To achieve these primary objectives, it is necessary that the bonding system meet the secondary objectives of being adaptable to a highly automated in-line process (eliminating off-line processing altogether) by which the mounted IC chip can be conveyed directly and immediately to wire bonding.
New, high-performance polymers, in ribbon form, are now being used for IC attachment. These polymers offer advantages over conventional gold-silicon eutectic and epoxy, polyimide and glass paste processes.
This new generation of adhesives meets or surpasses the fundamental requirements for adhesion, purity, out-gassing, conductivity, stress and shelf/machine-life. Clear advantages are realized in higher production-line throughput, increased automation, waste reduction, controlled bondline-thickness, re-workability, void-free bond-lines and higher yield due to the elimination of problems associated with handling pastes such as stringing/tailing and improper dispense quantity.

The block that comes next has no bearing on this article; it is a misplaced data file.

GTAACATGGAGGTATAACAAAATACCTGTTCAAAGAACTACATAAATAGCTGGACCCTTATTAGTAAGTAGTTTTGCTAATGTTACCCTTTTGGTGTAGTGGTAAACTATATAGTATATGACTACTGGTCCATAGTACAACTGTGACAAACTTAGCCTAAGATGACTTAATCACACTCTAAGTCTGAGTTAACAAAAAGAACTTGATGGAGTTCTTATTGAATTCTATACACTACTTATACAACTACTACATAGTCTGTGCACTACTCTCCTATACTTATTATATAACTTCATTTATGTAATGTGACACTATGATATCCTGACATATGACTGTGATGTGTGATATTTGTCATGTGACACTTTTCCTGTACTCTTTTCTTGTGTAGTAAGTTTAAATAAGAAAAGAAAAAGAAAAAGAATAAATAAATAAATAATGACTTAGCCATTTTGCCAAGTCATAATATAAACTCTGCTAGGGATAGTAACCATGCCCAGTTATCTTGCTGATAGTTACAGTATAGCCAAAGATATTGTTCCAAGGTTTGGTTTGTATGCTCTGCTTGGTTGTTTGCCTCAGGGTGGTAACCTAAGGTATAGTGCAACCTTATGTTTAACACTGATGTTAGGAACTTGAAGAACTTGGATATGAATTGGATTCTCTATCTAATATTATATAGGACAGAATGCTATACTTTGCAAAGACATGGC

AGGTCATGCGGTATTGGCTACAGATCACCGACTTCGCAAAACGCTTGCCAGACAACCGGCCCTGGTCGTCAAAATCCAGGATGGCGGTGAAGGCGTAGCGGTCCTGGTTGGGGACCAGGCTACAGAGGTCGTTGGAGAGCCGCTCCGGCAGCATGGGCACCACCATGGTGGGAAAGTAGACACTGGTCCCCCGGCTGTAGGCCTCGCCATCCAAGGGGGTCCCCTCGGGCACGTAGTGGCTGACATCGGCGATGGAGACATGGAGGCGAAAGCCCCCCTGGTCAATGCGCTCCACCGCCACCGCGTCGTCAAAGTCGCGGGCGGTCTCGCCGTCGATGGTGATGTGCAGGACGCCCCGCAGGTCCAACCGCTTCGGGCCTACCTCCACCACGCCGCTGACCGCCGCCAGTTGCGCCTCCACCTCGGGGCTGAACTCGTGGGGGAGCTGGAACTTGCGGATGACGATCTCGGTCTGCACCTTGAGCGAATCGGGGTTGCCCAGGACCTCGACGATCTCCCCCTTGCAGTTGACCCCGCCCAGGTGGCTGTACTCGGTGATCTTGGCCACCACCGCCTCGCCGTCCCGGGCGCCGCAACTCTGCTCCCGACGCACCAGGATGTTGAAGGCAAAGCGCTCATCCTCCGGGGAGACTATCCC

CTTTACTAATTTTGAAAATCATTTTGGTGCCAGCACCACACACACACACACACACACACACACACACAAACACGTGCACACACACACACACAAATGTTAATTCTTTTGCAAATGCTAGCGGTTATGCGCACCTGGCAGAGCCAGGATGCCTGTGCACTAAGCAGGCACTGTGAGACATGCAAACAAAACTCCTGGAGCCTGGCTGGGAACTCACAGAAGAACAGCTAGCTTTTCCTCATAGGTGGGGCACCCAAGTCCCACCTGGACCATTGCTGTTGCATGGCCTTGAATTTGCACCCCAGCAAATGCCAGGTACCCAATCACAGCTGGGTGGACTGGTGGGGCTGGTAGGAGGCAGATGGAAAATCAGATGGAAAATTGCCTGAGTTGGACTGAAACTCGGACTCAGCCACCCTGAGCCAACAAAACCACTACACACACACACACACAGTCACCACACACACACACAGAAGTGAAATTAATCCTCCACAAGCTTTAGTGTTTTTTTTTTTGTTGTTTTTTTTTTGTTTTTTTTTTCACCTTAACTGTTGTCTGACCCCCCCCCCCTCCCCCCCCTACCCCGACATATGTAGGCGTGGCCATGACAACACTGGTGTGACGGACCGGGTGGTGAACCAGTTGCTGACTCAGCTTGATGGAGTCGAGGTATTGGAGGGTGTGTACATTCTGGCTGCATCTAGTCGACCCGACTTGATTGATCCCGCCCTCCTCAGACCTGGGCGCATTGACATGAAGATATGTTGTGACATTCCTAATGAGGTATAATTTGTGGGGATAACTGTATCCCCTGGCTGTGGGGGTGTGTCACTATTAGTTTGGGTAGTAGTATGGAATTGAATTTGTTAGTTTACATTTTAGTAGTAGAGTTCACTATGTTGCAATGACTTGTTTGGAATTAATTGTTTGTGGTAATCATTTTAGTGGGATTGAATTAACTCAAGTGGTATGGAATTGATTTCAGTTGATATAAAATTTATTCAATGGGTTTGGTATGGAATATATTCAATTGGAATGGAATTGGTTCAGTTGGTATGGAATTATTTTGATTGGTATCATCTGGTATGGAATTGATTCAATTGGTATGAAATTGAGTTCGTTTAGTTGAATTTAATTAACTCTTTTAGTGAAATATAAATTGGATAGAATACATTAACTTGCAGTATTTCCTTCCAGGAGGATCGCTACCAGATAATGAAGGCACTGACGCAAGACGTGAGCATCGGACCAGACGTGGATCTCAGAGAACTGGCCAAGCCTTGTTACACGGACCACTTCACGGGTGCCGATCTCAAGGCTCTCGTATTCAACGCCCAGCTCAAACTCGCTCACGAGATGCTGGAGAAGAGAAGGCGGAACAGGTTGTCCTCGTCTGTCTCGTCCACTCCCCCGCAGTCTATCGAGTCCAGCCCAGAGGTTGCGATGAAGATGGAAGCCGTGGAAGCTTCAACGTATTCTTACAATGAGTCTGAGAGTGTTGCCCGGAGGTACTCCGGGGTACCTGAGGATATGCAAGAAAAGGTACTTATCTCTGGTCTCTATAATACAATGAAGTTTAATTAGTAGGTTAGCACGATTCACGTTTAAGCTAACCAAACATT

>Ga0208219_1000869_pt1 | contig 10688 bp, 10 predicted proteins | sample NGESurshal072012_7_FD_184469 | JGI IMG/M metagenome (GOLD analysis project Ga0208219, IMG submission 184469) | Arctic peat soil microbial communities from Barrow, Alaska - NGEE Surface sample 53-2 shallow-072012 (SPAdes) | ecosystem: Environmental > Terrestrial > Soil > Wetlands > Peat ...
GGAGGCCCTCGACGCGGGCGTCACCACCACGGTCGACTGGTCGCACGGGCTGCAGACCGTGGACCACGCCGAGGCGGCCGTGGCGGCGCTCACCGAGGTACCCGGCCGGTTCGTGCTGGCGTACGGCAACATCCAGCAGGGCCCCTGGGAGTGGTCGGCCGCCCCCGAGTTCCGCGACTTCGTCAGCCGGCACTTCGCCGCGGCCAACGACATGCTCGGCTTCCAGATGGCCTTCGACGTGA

The invention in its primary aspect is directed to a solid adhesive composition which is suitable for the very rapid attachment of IC chips to high surface energy substrates at low temperatures comprising (a) 60-80% by weight flake silver particles dispersed in (b) 40-20% by weight of a solid, homogeneous, amorphous polymer, halide-free matrix consisting essentially of 92-99.5% by weight thermoplastic phenoxy resin and 8-0.5% by weight of a thermally crosslinkable resin selected from phenol-formaldehyde, melamine-formaldehyde and mixtures thereof.
In another aspect, the invention is directed to thick film adhesive pastes in which the flake silver particles are dispersed in a solution of the above-described polymers in a non-volatile organic solvent. The invention is also directed to tapes and ribbons formed from the above-described solid adhesive composition. As used herein the term "tape" refers to thin layers of the composition applied to either or both sides of a substrate such as polyester film or polyimide film. The term "ribbon" refers to self-supporting thin layers of the composition usually cut to narrow widths.
U.S. Pat. No. 4,516,836, Ferrato